6th Infantry Division (South Korea)
The 6th Infantry Division was a military formation of the Republic of Korea Army during the 20th Century.
|6th Infantry Division|
|Active||November 20th, 1948 - present|
|Branch||Republic of Korea Army|
|Part of||5th Corps(Republic of Korea)|
|Battle honours||Korean War|
|Lt. Col. Lee Hyong Kun|
- DMZ Patrol Company
- Anti-Tank Company
- Anti-Tank Company
- Armor Battalion
- Signal Battalion
- Reconnaissance Battalion
- Engineer Battalion
- Support Battalion
- Medical Battalion
- Chemical Battalion
- 2 Infantry Regiment
- 7th Infantry Regiment
- 19 Infantry Regiment
- Artillery Regiment
The 2nd Infantry Regiment was originally activated as the 2nd Regiment on February 28, 1946 at Taejon and was first commanded by Lt. Col. Lee Hyong Kun. The unit was initially assigned to the 1st Brigade in December 1947 and was later reassigned to the 6th Division when it was activated in May 1949.
The 6th Division, meeting little opposition and traveling fast up the Chongchon River valley, reached Huichon, nearly sixteen miles north of Kujang-dong, on the night of October 23, 1950. Passing through Onjong, twenty-six miles from Huich'on, during the night of the twenty-fourth, the 7th Regiment, 6th Division, turned north and advanced toward Chosan, fifty miles away on the Yalu River. A reinforced reconnaissance platoon from the 7th Regiment entered Chosan the next morning and found the North Koreans retreating across the Yalu into China over a narrow floating footbridge.
On October 25, in the ROK II Corps sector, the 3d Battalion, 2d Regiment, 6th Division, started northwest from Onjong, about fifty miles from Yalu River, toward Pukchin. Eight miles west of Onjong the 3d Battalion encountered what was thought to be a small force of North Koreans but was, in reality, a Communist Chinese forces (CCF) trap, in which CCF troops destroyed the 3d Battalion as an organized force. On the evening of the next day the division ordered its 7th Regiment to withdraw south. Before it could do so, however, it needed supplies, which were airdropped on the twenty-eighth. As the 7th Regiment headed south the following morning, it ran into an enemy roadblock about twenty miles south of Kojang.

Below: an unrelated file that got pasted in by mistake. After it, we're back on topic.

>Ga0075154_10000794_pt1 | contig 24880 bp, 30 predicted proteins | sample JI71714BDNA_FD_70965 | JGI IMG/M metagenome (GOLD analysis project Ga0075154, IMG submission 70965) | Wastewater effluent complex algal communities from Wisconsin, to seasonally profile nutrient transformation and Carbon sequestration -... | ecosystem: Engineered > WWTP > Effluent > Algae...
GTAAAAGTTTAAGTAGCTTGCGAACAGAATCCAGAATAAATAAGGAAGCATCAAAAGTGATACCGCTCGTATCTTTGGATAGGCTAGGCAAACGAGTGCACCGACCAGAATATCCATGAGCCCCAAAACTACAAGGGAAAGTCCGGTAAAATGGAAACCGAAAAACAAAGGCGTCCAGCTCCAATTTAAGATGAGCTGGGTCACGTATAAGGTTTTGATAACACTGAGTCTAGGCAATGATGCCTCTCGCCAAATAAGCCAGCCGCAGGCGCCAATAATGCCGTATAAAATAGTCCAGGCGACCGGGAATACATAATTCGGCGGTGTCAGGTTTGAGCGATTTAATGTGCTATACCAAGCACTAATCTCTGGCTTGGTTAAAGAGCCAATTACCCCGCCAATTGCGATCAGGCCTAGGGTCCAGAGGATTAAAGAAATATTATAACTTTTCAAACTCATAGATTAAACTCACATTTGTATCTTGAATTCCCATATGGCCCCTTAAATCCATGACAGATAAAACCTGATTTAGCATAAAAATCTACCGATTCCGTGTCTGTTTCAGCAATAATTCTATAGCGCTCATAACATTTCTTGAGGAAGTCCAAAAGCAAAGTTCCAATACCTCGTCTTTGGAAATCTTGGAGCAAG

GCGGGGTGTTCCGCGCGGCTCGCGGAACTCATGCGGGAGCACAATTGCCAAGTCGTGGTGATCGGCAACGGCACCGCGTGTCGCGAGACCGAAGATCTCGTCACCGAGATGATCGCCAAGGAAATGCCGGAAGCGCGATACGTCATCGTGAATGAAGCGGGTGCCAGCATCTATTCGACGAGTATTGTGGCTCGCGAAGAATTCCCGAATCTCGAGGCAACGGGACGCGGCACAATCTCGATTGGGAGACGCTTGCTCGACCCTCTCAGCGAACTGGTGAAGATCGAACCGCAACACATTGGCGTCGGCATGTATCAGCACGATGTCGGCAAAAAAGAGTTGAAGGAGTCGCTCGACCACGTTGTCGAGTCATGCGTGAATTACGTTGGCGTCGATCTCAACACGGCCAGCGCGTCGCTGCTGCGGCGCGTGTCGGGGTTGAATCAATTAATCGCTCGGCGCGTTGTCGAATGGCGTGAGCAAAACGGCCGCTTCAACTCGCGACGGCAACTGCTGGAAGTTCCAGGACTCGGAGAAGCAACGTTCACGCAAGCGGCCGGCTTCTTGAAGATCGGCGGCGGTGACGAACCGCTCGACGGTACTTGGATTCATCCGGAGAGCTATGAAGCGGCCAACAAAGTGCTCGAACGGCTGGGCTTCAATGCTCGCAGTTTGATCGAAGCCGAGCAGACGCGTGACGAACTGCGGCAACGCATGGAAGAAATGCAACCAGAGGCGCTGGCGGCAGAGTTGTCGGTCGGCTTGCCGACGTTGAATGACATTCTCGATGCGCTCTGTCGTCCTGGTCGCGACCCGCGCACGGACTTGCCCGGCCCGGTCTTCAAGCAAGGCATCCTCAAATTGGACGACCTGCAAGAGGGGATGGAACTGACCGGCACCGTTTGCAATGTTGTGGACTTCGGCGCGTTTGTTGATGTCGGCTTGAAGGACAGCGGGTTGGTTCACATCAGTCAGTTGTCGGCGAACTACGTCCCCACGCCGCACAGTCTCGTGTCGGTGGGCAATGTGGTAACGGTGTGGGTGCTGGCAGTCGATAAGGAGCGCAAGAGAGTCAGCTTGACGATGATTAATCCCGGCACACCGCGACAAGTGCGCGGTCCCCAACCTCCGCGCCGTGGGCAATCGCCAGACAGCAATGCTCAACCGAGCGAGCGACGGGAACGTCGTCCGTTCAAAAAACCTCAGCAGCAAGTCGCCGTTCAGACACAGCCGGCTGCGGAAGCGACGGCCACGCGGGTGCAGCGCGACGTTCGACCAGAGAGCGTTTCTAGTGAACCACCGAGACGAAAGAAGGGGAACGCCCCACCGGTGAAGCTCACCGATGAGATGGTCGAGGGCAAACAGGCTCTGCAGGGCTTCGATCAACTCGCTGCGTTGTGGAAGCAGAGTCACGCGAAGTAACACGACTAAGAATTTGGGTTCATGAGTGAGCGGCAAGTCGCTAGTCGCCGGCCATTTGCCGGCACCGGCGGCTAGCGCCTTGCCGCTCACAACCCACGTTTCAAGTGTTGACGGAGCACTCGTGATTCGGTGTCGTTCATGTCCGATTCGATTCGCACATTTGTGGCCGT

On 26 November 1950, a column of retreating ROK Korean soldiers of the ROK 6th and 7th Divisions from Tokchon was attacked by a battalion of the Turkish Brigade who were the first to arrive at Wawon, after the Turks mistook the Koreans for Chinese. 125 Koreans were taken prisoner and many of them were slaughtered by the Turks. The event was wrongly reported in American and European media as a Turkish victory over the Chinese and even after news leaked out about the truth to the Americans, no efforts were made by the media to fix the story.
After the Chinese intervention and attacks in November 1950, the U.S. 2nd Infantry Division, the Turkish Brigade, and the ROK 6th, 7th, and 8th Infantry Divisions were shattered units that would need extensive rest and refitting to recover combat effectiveness.
- 6th Infantry Division
- 2nd Infantry Regiment
- Webb, William J. The Korean War: The Outbreak. United States Army Center of Military History. CMH Pub 19-6.
- Gammons, Stephen L.Y. "The Korean War: The UN Offensive". United States Army Center of Military History. CMH Pub 19-7.
- Appleman 2008, pp. 88-89.
- Leckie 1996, p. 203.
- Leckie 1962, p. 203.
- Stewart, Richard W. The Korean War: The Chinese Intervention. United States Army Center of Military History. p. 14. 19-8.
|Wikimedia Commons has media related to 6th Infantry Division (Republic of Korea).|
- Appleman, Roy E. (2008). Disaster in Korea: The Chinese Confront MacArthur. Volume 11 of Texas A & M University military history series: Texas A and M University (illustrated ed.). Texas A&M University Press. ISBN 160344128X. Retrieved 18 April 2014.
- Leckie, Robert (1996). Conflict: The History of the Korean War, 1950-53 (illustrated, reprint ed.). Da Capo Press. ISBN 0306807165. Retrieved 18 April 2014.
- Leckie, Robert (1962). Conflict: The history of the Korean War 1950-1953. G. P. Putnam's Sons., New York. Archived from the original on Feb 19, 2008.